Nothing Gold

Nature's first green is gold,
Her hardest hue to hold.
Her early leaf's a flower;
But only so an hour.
Then leaf subsides to leaf.
So Eden sank to grief,
So dawn goes down to day.
Nothing gold can stay. -Robert Frost

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Location: Arlington, Virginia, United States

I am a white American middle class suburban housewife trying desperately to tell herself that that is not who she is. One time I was a glowing young ruffian. Oh my God it was a million years ago.

Saturday, November 15, 2008

On Having a Girl

I'm thrilled to be having a girl, because now I will have a complete collection, but there are a lot of issues that come with having a girl, and I'm getting a little freaked out.
When I was pregnant with Levi, I was worried about having a boy, because I didn't know anything about boys. I was a girl at one time, so I had some understanding of that. Now, it's the opposite. I feel good about raising Levi. I don't know how to raise a girl.
I was at a birthday party for two of Levi's friends from school (twins, a boy and a girl) recently. They were turning 6. I watched them open their presents, sort of, it was a little chaotic. But every time the little girl opened a barbie or a bratz doll, I felt panicky. I wanted to put my arms around my stomach and run off and live in the woods. The little boy didn't open anything I might consider offensive, no guns or violent toys. No muscley gi joes. He got cars and building toys.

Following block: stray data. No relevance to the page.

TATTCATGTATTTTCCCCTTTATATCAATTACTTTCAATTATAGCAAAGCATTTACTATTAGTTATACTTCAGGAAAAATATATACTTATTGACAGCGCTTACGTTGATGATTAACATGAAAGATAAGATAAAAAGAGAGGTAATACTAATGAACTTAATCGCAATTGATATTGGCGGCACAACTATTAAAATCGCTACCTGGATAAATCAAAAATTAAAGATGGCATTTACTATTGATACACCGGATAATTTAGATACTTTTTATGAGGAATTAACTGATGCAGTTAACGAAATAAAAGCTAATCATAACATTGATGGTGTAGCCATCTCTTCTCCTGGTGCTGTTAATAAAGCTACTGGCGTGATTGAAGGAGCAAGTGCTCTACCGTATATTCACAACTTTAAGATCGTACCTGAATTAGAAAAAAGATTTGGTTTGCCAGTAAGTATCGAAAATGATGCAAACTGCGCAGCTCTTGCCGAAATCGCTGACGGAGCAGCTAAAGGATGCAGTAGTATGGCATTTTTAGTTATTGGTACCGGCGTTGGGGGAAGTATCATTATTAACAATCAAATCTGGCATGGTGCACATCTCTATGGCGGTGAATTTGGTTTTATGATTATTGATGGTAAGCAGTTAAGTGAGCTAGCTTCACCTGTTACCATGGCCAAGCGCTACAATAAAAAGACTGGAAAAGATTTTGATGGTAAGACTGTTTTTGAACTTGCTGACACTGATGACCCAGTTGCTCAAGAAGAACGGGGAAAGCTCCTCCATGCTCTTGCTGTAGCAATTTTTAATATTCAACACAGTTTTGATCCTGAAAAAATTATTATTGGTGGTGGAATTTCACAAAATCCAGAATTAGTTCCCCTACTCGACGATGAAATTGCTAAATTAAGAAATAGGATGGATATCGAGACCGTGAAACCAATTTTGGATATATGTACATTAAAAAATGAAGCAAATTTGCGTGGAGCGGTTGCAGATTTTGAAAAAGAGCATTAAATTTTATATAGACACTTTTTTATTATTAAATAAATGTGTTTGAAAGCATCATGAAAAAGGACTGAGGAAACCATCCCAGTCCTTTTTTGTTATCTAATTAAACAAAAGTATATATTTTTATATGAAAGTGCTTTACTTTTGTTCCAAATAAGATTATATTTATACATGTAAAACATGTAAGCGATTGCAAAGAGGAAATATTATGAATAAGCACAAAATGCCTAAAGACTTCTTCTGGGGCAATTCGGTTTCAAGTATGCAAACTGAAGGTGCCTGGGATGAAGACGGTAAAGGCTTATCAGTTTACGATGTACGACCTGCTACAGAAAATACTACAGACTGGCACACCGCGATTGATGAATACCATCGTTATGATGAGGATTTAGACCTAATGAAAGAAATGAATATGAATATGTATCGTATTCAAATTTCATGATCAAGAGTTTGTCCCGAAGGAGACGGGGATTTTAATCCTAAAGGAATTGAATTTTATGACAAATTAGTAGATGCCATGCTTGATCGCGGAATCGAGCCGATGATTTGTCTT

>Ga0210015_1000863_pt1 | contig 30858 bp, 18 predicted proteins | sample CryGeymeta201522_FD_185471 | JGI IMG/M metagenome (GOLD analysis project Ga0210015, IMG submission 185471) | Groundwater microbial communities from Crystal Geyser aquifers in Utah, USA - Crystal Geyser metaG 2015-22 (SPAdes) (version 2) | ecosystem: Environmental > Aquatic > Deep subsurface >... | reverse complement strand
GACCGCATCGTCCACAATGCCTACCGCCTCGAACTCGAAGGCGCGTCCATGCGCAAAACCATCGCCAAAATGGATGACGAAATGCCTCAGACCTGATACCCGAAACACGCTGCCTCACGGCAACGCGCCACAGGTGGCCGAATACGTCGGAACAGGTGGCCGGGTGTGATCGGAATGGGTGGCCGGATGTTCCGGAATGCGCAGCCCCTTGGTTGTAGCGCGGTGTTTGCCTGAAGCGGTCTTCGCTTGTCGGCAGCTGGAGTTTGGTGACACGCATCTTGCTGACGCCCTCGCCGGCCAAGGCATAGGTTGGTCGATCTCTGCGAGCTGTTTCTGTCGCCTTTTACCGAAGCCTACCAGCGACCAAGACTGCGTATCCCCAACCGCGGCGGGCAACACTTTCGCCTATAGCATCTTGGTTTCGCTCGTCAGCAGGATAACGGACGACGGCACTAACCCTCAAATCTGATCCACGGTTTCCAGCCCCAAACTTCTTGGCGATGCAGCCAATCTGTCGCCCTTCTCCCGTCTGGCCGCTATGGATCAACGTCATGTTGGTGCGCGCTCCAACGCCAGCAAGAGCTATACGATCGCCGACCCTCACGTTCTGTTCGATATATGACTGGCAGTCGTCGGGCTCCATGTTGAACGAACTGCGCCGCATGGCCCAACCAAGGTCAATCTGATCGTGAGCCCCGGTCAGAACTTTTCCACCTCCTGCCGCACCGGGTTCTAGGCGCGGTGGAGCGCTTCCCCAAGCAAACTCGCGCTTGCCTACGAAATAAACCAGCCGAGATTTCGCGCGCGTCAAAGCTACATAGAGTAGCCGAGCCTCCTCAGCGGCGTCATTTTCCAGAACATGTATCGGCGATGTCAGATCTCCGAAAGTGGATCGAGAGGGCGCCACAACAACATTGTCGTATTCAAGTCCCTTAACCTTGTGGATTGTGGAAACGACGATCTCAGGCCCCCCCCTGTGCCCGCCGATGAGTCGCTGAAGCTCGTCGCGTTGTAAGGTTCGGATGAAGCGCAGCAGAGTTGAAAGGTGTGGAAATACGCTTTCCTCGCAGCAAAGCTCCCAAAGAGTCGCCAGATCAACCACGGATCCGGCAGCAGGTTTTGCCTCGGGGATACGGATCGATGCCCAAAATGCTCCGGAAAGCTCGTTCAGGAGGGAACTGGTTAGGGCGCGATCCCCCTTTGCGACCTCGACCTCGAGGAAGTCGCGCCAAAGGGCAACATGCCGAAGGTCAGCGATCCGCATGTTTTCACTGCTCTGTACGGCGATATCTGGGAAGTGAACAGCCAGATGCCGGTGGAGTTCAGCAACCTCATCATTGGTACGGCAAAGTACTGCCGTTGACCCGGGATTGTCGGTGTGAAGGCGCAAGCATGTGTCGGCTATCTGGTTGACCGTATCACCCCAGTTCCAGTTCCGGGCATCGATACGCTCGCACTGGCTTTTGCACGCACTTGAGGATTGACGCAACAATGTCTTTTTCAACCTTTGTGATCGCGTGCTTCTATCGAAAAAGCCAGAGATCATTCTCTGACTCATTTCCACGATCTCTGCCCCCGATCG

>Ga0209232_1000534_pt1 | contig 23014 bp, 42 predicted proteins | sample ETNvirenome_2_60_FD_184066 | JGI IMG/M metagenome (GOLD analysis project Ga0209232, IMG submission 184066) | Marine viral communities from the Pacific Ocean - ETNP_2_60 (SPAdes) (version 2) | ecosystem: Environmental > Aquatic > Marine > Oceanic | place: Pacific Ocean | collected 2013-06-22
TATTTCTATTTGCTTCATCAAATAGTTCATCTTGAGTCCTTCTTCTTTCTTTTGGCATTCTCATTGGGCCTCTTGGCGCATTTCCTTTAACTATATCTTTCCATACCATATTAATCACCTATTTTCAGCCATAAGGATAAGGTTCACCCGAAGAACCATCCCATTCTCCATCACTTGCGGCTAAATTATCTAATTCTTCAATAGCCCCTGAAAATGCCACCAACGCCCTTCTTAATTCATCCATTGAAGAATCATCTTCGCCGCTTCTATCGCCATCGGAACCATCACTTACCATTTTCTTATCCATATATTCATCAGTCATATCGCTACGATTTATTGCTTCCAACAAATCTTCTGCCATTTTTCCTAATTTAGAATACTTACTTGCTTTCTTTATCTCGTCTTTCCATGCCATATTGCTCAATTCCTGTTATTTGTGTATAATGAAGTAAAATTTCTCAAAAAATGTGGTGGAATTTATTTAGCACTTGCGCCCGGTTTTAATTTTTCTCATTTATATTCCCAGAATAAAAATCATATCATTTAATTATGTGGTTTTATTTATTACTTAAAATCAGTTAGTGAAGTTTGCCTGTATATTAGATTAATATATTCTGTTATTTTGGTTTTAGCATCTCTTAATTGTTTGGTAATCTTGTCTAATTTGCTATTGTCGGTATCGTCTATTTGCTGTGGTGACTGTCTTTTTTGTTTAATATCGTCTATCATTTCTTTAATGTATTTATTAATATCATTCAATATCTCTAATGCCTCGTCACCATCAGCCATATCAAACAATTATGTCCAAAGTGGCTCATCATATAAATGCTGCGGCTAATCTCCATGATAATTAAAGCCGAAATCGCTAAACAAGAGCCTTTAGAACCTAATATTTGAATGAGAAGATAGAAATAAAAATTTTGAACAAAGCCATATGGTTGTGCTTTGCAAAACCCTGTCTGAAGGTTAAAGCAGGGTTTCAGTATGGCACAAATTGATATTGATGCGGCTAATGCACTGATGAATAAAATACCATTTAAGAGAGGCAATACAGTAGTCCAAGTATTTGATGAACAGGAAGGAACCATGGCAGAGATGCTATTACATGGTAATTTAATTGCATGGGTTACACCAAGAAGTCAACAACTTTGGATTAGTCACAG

I was looking at a toy catalog recently. The boy pages had toys that I thought looked really fun. A lot of them were sciency. The girl pages had fairies and flowers and dolls and play pots and pans. Everything was pink. I realize I can buy things for a girl in the "boy" pages, but wtf is this about? This is 2008. Aren't our daughters supposed to be empowered and taught to be smart and independent, like our sons? Do we really think these toy choices don't matter?
I was at a halloween party that included several 12 year old girls. Two of them had costumes that were rather obscene. When I was that age, I would have had to go to a store called something like "Lover's Package" to buy a costume like that. And they certainly didn't come in child's sizes. I thought things were supposed to be getting better for women/girls.